City council has approved spending $35,000 on a communications plan for Kamloops Centre for the Arts and the referendum process and has launched online engagement.
The money will be funded from council’s contingency budget in 2019 and 2020. The annual contingency budget is $36,000. Council on Tuesday voted unanimously — 6-0 — in favour of the funding. Kamloops Mayor Ken Christian and Coun. Dieter Dudy were absent for personal reasons. Coun. Denis Walsh declared a conflict of interest, as he owns property at St. Paul Street and Fourth Avenue, across the street from the proposed arts centre, which would sit on city-owned land bordered by Seymour Street, St. Paul Street and Fourth Avenue.
City communications manager Wendy Heshka said the money will be spent on materials, including a printed mail-out to be sent to residents at a cost of between $12,000 to $15,000. The rest of the money has yet to be allocated, but will go toward audio-visual content, brochures, signage and/or mass media advertising. Heshka said the city will use as many internal resources as possible, including staff and the sign shop.
Council has expressed need for improved communications since the last performing-arts centre proposal, which was defeated by voters in a 2015 referendum. However, the $35,000 communications budget approved this week is a carbon copy of that used in the 2015 referendum.
Heshka said growth of the city’s communications department will improve communication.
“We have more human resources now, which is a really big asset,” she told KTW. “We have a new print shop and we have a brand new engagement website that really wouldn’t be offered for this project at no cost. The $35,000 fits well into council contingency and, therefore, it doesn’t take away from another service. We’ll reach more people because we have more internal assets and we’re not pulling it from a surplus. We’re not pulling it from anything but council budget, which is fitting because they’re the ones who supported it.”
Coun. Arjun Singh expressed some concern over the ability for council to advocate for the project while ensuring accurate information is communicated to the public. He put forward a motion, calling for staff to proceed with polling stations and locations for the referendum without council approval — to ensure the separation of church and state (council and staff) — as council advocates for the arts centre. That motion, however, was defeated.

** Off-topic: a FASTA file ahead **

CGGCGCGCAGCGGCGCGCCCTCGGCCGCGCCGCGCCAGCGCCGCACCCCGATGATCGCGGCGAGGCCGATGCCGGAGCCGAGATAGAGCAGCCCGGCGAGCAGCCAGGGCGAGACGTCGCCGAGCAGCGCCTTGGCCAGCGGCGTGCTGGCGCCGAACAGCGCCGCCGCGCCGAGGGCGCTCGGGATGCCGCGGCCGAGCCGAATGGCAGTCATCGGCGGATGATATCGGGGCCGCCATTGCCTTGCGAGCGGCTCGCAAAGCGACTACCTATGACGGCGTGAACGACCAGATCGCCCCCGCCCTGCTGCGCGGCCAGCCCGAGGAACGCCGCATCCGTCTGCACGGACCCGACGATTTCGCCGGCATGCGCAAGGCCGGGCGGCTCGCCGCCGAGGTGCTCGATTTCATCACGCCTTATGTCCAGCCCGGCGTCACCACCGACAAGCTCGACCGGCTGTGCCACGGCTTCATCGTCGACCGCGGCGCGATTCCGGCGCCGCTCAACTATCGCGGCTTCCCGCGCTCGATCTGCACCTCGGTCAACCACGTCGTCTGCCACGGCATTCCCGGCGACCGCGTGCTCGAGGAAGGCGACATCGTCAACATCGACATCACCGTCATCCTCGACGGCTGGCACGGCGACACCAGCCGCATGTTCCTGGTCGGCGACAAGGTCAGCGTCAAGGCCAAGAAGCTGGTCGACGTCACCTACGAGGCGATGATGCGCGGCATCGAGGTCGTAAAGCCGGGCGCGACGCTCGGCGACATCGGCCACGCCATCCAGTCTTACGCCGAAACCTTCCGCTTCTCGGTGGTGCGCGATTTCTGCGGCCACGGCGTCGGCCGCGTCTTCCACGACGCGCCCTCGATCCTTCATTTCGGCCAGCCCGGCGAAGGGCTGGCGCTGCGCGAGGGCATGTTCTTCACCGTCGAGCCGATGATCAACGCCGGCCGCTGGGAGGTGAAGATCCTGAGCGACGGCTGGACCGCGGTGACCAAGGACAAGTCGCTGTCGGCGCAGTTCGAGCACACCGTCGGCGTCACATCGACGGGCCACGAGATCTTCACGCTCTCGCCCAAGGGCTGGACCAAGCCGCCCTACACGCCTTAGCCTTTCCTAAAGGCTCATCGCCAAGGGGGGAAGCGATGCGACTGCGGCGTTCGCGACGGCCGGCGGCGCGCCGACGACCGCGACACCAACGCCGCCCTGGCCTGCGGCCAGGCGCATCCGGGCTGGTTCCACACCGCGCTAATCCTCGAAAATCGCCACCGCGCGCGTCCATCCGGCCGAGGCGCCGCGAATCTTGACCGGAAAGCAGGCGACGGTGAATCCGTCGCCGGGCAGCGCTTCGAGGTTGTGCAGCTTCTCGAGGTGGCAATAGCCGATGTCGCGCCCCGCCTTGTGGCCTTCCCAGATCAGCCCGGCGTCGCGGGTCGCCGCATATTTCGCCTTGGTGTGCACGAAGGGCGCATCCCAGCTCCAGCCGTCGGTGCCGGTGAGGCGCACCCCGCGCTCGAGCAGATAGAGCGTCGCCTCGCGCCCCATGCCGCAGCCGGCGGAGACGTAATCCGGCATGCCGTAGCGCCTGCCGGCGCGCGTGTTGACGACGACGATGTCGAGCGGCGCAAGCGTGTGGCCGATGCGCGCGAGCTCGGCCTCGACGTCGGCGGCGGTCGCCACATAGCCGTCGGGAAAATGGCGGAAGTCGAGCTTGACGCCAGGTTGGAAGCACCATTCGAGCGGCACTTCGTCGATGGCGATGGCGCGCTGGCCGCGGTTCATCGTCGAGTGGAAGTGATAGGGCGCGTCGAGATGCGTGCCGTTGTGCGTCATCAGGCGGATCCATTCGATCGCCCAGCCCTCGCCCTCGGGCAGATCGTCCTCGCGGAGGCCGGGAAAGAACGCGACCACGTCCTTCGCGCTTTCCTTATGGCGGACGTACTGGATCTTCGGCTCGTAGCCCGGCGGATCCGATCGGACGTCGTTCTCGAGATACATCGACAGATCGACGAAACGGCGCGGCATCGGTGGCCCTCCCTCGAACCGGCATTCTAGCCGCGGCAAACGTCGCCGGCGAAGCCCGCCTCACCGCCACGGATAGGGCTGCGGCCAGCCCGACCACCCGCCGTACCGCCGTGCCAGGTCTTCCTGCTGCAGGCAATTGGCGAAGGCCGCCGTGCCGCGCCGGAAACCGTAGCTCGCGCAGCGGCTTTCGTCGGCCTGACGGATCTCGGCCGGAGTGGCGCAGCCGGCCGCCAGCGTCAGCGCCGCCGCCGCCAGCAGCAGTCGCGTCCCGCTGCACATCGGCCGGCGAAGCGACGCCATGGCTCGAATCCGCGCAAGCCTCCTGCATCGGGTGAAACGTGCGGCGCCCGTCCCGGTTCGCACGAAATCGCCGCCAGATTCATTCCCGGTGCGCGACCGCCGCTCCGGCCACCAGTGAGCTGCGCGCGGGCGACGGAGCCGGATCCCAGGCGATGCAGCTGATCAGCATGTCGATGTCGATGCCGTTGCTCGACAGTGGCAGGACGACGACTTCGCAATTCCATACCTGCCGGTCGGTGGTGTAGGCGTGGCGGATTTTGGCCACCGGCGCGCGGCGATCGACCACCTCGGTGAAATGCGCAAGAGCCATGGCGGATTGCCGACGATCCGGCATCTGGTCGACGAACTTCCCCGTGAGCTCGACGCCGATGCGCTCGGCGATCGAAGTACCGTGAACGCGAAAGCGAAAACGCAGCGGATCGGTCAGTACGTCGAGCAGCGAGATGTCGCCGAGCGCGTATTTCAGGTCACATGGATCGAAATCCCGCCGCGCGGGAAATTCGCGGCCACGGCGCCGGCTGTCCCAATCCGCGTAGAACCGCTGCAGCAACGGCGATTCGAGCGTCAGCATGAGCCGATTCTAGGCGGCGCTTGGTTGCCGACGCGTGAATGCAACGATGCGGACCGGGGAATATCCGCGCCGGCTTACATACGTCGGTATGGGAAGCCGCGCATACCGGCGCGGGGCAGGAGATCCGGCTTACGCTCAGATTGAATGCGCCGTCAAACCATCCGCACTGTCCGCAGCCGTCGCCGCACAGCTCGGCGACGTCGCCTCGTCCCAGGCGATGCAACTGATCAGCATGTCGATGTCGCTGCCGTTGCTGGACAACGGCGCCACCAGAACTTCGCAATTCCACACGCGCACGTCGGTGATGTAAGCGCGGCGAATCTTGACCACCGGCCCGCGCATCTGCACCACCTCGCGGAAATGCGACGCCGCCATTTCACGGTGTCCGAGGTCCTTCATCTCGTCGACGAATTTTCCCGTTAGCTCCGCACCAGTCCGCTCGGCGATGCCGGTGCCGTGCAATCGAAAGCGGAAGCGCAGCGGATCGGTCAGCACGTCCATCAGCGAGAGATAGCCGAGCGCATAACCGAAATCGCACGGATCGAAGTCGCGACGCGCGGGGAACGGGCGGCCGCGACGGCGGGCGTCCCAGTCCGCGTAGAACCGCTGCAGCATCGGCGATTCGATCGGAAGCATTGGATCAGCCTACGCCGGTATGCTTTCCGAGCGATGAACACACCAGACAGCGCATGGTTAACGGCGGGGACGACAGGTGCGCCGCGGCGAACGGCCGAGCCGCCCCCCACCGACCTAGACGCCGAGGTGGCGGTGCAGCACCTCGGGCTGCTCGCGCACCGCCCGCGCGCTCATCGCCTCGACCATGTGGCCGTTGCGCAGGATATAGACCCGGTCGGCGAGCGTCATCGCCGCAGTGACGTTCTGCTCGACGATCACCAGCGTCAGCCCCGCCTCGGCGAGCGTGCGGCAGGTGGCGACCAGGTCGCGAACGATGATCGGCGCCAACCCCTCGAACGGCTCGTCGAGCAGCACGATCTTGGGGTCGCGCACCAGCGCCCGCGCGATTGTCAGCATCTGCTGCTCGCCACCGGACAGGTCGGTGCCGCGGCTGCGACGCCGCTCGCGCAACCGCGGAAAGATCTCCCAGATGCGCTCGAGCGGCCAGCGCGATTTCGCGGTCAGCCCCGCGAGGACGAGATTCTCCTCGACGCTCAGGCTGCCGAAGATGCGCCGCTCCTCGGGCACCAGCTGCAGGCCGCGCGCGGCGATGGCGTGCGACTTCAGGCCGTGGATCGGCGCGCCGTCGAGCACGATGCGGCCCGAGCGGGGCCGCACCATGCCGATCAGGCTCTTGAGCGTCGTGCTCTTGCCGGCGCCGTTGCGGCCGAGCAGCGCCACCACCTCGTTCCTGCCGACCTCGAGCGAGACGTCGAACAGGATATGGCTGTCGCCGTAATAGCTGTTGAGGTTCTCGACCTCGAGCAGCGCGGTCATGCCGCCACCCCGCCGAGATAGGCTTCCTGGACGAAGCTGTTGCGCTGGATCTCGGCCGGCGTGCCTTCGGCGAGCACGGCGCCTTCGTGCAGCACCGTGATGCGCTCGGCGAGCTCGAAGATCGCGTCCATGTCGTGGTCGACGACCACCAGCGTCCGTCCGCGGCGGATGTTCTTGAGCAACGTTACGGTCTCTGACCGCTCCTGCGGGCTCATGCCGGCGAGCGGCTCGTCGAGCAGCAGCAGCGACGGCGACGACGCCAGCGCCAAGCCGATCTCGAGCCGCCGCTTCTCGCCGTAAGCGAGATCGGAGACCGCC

Asked how the project will be communicated to the public, Heshka said the Kamloops Centre for the Arts Society and city council will be responsible for communicating the “yes” vote, while city staff will provide facts about the project and referendum. She said answers to the public won’t always put the project in a positive light.
“We just need to be really careful that we’re not trying to convince people to vote a certain way, but we are trying to convince them to vote,” Heshka said of the municipality’s responsibility in carrying out a referendum. “We want people to get out and vote in an informed way.”
City chief administrative officer David Trawin further explained that materials to be released to the public will include facts about the project and promote the referendum, but will not urge residents to vote “yes.” As such, city funds would not be allocated for any possible counter-group that may emerge in opposition of the project.
“We’re not giving money to either side,” Trawin said.
With the referendum date set for Saturday, April 4, and a communications budget allocated, the city also officially launched engagement for the Kamloops Centre for the Arts online at letstalk.kamloops.ca/KCA. There, residents can learn about the project — including reading the business case — ask questions of city staff and sign up for updates via email newsletter.